China Censoring Discussion of North Korean Nuclear Test

A soldier stands guard in front of the Unha-3 (Milky Way 3) rocket sitting on a launch pad at the West Sea Satellite Launch Site, during a guided media tour by North Korean authorities in the northwest of Pyongyang April 8, 2012. North Korea has readied a rocket for a launch from a forested valley in its remote northwest this week that will showcase the reclusive state's ability to fire a missile with the capacity to hit the continental United States. Picture taken April 8, 2012. REUTERS/Bobby Yip (NORTH KOREA - Tags: POLITICS MILITARY) ORG XMIT: PYG17

North Korea’s recent nuclear weapon coincided with China’s Brics Summit, which brought together leaders from Brazil, Russia, India, China and South Africa. Now, Chinese website moderators appear to be censoring discussion over the situation.

The popular microblogging site Sina WeiBo recently censored searchers for the term “Hydrogen Bomb.” According to censorship-monitoring website FreeWeibo, the top 3 terms banned by Weibo in the last 24 hours are “North Korea,” “Hydrogen Bomb” and “Brics.” The watchdog site also reports that posts from independent news sites that could be deemed alarming have been removed.

After users look up these banned terms, they are presented with the following message: “According to the relevant laws, regulations and policies, the results cannot be displayed.”

The Communist nation isn’t even allowing humor. Several jokes regarding Brics and the North Korean test have been censored or removed.  

One user by the handle Zhang Hongjie sarcastically posted  “North Korea set off a 6.3 scale firecracker to applaud the start of Brics”, before it was removed. Another known online as  IAmDaGang had his comment removed for posting  “Kim the Fat had set off a blast to celebrate.”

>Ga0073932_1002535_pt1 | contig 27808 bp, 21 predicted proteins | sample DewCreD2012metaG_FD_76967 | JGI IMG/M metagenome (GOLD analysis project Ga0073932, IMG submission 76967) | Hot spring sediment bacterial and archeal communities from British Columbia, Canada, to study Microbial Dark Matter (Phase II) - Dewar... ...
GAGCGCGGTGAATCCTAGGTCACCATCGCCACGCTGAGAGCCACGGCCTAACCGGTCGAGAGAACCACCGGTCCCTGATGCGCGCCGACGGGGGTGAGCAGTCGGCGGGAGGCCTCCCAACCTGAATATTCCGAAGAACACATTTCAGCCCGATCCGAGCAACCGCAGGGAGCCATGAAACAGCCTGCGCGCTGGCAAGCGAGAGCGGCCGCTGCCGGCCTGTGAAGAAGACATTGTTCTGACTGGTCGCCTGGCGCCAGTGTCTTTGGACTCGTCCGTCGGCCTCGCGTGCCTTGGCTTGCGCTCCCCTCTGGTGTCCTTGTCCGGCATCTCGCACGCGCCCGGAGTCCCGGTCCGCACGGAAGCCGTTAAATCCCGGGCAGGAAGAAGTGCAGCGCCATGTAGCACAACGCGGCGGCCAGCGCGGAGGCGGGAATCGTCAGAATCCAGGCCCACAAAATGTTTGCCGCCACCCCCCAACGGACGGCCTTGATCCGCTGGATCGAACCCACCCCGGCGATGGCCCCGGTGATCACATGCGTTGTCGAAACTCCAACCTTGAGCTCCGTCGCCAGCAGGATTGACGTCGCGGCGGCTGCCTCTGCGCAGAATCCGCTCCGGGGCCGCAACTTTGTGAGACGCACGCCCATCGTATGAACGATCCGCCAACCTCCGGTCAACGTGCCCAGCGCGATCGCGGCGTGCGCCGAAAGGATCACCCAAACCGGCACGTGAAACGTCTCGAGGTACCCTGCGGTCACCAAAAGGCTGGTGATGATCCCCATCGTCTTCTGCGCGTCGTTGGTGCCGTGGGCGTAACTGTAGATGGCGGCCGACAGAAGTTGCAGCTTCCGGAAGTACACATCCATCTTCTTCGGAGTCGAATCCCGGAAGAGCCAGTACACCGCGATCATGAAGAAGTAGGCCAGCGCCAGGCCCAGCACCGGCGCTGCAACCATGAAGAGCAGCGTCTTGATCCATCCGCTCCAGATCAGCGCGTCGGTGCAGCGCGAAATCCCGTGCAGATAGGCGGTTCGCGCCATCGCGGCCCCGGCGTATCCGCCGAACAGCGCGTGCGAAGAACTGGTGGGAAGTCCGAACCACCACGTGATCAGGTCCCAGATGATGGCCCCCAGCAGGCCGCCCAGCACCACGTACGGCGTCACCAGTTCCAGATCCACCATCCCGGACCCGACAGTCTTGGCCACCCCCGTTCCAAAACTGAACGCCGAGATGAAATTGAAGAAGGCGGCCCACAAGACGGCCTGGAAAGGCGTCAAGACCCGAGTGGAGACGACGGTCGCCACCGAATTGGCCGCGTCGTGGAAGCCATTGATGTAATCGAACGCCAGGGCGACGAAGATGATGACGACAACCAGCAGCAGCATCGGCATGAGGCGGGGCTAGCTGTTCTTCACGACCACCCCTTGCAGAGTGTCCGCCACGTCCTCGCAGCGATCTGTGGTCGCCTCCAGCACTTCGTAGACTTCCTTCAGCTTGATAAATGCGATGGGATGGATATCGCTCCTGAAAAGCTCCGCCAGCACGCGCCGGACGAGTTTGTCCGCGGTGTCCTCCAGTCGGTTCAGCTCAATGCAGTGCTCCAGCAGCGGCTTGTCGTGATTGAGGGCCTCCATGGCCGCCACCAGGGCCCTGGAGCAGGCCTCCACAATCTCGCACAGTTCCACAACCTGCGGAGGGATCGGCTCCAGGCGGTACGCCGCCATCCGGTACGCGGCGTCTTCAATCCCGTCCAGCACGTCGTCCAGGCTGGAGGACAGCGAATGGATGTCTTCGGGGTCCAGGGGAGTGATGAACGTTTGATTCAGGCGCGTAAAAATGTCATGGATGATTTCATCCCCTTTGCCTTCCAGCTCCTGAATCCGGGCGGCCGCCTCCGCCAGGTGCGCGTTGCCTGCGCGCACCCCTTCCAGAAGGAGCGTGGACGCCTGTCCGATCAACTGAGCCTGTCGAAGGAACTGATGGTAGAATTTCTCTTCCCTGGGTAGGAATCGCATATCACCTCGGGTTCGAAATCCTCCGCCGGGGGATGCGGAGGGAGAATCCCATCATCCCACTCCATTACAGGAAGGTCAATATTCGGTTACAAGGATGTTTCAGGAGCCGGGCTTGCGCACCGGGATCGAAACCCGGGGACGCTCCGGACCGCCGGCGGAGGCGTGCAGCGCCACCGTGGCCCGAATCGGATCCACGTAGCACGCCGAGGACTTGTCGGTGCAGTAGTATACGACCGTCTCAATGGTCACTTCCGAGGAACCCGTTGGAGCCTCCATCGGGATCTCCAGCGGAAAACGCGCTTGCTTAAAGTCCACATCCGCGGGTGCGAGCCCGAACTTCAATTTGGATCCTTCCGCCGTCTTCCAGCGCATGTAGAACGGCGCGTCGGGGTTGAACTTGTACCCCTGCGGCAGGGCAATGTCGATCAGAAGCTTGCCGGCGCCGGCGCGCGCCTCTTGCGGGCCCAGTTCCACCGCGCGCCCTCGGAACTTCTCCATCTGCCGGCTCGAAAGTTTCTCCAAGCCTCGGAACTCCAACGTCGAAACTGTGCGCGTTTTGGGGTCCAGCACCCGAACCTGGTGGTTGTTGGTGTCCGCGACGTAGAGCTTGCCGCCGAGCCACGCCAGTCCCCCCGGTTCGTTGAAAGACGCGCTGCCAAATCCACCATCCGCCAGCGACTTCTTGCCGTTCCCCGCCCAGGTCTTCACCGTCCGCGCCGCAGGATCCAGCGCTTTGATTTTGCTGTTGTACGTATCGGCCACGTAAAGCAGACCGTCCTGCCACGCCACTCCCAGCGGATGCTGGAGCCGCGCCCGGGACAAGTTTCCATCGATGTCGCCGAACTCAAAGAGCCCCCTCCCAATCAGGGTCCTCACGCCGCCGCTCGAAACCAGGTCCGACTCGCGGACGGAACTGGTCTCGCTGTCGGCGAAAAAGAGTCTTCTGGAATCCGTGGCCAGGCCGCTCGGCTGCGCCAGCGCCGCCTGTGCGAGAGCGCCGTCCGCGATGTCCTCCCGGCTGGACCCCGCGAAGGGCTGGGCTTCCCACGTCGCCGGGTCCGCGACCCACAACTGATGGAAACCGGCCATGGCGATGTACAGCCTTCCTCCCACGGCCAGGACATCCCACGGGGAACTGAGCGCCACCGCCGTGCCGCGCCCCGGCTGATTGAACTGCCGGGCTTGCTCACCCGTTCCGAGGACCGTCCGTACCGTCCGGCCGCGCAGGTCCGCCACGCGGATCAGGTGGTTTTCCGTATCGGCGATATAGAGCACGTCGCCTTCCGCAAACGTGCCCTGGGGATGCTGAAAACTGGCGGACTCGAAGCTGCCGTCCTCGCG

But for some users, the situation is no laughing matter. Many citizens are speculating that tense relations between North Korea and its biggest trading and military partner China could lead to a nuclear disaster.

User Wang Zhanyang noted that tremors were felt in Changchun, which is located 269 miles from the North Korean border. “There were people running out of their houses; in such a hazardous nuclear environment, how can we feel secure about the development of the economy?” he asked.

His post was also removed.

About Andrew Burke 145 Articles
Editor-in-Chief Andrew Burke is a lifelong aficionado of all things Chinese. He studied Mandarin while living in Taiwan for six years and now works as a digitization specialist at the Yenching Library, which specializes in Asian books and documents, at Harvard University where he also studies topics related to China, Chinese, Asia and foreign affairs.